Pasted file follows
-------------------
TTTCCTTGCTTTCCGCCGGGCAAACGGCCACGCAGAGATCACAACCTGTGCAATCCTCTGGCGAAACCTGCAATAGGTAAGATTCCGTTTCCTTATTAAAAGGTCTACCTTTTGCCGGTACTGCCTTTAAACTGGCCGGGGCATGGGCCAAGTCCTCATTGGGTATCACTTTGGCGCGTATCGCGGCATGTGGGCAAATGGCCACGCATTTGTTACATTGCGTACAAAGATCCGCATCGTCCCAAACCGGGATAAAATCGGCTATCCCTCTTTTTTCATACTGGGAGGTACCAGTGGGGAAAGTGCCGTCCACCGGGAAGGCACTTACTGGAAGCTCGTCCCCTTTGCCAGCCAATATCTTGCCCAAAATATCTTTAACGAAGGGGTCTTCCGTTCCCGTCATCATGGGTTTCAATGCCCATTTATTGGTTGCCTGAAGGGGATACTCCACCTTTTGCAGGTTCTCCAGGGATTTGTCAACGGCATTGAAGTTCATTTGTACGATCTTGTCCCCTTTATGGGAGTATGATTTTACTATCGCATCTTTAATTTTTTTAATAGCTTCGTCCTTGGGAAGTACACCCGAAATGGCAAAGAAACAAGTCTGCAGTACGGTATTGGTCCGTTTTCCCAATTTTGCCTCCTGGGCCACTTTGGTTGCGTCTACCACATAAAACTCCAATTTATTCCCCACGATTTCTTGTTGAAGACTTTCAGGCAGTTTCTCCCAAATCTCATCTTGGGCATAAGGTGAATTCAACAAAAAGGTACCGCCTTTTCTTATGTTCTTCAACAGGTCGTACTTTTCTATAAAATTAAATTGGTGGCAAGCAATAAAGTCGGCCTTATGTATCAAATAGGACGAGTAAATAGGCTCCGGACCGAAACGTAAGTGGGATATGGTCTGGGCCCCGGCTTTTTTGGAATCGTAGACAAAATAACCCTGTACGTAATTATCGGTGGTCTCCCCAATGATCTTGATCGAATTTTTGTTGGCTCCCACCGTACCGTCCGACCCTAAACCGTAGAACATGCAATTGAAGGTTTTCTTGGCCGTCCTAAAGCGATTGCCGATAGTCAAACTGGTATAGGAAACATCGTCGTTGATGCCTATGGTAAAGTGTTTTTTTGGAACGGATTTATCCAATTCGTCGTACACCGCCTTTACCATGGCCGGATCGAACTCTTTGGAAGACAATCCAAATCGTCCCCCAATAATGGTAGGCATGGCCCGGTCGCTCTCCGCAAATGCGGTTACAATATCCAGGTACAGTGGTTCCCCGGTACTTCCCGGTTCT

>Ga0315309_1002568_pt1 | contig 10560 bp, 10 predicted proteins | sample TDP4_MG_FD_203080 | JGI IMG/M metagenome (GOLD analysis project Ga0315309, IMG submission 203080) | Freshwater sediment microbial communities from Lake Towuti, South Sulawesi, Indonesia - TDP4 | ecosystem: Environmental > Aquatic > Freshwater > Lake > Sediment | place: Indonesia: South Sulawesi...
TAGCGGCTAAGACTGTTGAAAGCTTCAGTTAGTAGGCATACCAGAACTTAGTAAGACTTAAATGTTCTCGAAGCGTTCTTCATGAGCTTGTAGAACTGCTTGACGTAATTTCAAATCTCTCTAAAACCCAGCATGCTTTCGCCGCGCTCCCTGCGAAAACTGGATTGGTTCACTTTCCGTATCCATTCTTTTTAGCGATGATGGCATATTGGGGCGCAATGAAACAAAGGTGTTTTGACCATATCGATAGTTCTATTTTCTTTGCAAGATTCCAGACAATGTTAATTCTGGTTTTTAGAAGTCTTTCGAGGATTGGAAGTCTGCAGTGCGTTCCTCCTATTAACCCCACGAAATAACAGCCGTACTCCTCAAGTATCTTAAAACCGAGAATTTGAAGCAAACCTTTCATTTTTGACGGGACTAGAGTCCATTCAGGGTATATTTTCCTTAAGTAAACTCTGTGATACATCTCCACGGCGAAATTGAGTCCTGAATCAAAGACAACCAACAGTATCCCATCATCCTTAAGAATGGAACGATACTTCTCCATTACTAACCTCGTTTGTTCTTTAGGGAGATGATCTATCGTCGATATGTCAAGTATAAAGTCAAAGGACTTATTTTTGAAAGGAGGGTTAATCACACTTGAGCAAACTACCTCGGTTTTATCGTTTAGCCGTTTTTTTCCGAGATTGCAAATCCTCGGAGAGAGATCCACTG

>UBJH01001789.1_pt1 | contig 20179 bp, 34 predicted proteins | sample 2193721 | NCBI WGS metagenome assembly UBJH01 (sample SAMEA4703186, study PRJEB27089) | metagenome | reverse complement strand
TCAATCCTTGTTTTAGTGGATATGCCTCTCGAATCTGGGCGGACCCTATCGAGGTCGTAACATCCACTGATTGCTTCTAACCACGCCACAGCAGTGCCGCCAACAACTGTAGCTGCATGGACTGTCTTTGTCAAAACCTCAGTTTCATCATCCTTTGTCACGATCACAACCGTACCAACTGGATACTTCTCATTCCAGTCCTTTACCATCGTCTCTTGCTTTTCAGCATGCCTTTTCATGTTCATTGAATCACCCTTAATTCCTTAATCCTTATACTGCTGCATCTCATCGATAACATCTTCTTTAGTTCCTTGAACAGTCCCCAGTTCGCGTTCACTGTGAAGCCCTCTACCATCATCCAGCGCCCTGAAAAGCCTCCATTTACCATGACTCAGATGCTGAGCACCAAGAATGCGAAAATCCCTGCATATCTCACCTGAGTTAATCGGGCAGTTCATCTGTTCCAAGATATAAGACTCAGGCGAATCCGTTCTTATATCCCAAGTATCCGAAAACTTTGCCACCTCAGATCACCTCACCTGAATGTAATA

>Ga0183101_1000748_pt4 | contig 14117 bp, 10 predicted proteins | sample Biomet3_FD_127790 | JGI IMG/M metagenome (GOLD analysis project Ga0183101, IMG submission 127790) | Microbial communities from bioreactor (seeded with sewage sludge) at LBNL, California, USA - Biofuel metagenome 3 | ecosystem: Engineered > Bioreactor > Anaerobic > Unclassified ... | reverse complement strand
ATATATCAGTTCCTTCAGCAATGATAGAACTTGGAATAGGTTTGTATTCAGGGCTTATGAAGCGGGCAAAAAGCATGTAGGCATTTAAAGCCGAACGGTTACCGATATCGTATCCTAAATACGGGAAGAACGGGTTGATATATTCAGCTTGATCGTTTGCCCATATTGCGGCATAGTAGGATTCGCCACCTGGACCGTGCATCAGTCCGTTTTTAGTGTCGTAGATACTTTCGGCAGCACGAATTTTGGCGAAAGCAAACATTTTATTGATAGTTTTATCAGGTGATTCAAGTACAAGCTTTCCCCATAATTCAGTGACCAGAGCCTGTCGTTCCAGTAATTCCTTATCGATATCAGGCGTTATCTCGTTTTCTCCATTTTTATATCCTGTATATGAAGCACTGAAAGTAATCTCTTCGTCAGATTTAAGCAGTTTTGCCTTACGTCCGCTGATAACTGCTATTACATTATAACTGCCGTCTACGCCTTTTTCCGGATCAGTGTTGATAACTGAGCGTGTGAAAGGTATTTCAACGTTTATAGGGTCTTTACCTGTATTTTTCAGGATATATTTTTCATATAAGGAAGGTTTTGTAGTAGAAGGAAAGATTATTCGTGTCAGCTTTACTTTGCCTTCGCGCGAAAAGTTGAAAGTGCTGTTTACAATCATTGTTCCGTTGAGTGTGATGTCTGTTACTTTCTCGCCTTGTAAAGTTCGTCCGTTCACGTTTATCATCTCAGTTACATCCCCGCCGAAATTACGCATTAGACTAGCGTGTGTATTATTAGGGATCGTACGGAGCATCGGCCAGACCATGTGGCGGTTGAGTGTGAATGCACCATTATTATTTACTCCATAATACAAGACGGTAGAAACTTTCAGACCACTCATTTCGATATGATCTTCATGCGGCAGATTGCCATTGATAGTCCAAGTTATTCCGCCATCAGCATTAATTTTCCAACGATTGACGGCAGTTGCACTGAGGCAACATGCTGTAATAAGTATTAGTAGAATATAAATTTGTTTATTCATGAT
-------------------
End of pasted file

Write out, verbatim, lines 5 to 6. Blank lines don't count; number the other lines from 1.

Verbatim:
TCAATCCTTGTTTTAGTGGATATGCCTCTCGAATCTGGGCGGACCCTATCGAGGTCGTAACATCCACTGATTGCTTCTAACCACGCCACAGCAGTGCCGCCAACAACTGTAGCTGCATGGACTGTCTTTGTCAAAACCTCAGTTTCATCATCCTTTGTCACGATCACAACCGTACCAACTGGATACTTCTCATTCCAGTCCTTTACCATCGTCTCTTGCTTTTCAGCATGCCTTTTCATGTTCATTGAATCACCCTTAATTCCTTAATCCTTATACTGCTGCATCTCATCGATAACATCTTCTTTAGTTCCTTGAACAGTCCCCAGTTCGCGTTCACTGTGAAGCCCTCTACCATCATCCAGCGCCCTGAAAAGCCTCCATTTACCATGACTCAGATGCTGAGCACCAAGAATGCGAAAATCCCTGCATATCTCACCTGAGTTAATCGGGCAGTTCATCTGTTCCAAGATATAAGACTCAGGCGAATCCGTTCTTATATCCCAAGTATCCGAAAACTTTGCCACCTCAGATCACCTCACCTGAATGTAATA

>Ga0183101_1000748_pt4 | contig 14117 bp, 10 predicted proteins | sample Biomet3_FD_127790 | JGI IMG/M metagenome (GOLD analysis project Ga0183101, IMG submission 127790) | Microbial communities from bioreactor (seeded with sewage sludge) at LBNL, California, USA - Biofuel metagenome 3 | ecosystem: Engineered > Bioreactor > Anaerobic > Unclassified ... | reverse complement strand